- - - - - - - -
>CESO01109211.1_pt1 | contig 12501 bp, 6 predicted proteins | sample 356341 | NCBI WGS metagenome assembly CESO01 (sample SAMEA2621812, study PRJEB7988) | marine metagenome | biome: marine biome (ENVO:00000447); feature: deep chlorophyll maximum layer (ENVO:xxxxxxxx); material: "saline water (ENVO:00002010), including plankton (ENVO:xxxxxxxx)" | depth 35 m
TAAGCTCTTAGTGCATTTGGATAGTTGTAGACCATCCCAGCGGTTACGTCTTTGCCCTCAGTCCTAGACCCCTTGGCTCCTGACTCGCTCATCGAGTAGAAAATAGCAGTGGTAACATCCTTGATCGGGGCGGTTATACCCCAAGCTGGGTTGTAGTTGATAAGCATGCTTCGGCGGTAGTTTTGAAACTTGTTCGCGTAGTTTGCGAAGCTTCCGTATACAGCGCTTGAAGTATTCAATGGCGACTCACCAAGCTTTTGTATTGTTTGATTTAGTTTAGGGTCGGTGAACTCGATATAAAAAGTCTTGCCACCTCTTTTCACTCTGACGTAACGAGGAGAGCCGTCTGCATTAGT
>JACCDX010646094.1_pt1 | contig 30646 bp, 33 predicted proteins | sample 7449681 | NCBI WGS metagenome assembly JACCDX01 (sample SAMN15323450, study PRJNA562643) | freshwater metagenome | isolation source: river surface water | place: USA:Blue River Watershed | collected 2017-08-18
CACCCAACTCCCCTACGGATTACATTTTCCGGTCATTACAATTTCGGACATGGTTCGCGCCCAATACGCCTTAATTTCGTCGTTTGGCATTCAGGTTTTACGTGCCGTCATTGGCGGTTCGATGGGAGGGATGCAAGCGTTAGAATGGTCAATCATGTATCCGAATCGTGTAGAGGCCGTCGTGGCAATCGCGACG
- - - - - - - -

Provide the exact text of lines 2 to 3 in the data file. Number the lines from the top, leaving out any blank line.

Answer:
TAAGCTCTTAGTGCATTTGGATAGTTGTAGACCATCCCAGCGGTTACGTCTTTGCCCTCAGTCCTAGACCCCTTGGCTCCTGACTCGCTCATCGAGTAGAAAATAGCAGTGGTAACATCCTTGATCGGGGCGGTTATACCCCAAGCTGGGTTGTAGTTGATAAGCATGCTTCGGCGGTAGTTTTGAAACTTGTTCGCGTAGTTTGCGAAGCTTCCGTATACAGCGCTTGAAGTATTCAATGGCGACTCACCAAGCTTTTGTATTGTTTGATTTAGTTTAGGGTCGGTGAACTCGATATAAAAAGTCTTGCCACCTCTTTTCACTCTGACGTAACGAGGAGAGCCGTCTGCATTAGT
>JACCDX010646094.1_pt1 | contig 30646 bp, 33 predicted proteins | sample 7449681 | NCBI WGS metagenome assembly JACCDX01 (sample SAMN15323450, study PRJNA562643) | freshwater metagenome | isolation source: river surface water | place: USA:Blue River Watershed | collected 2017-08-18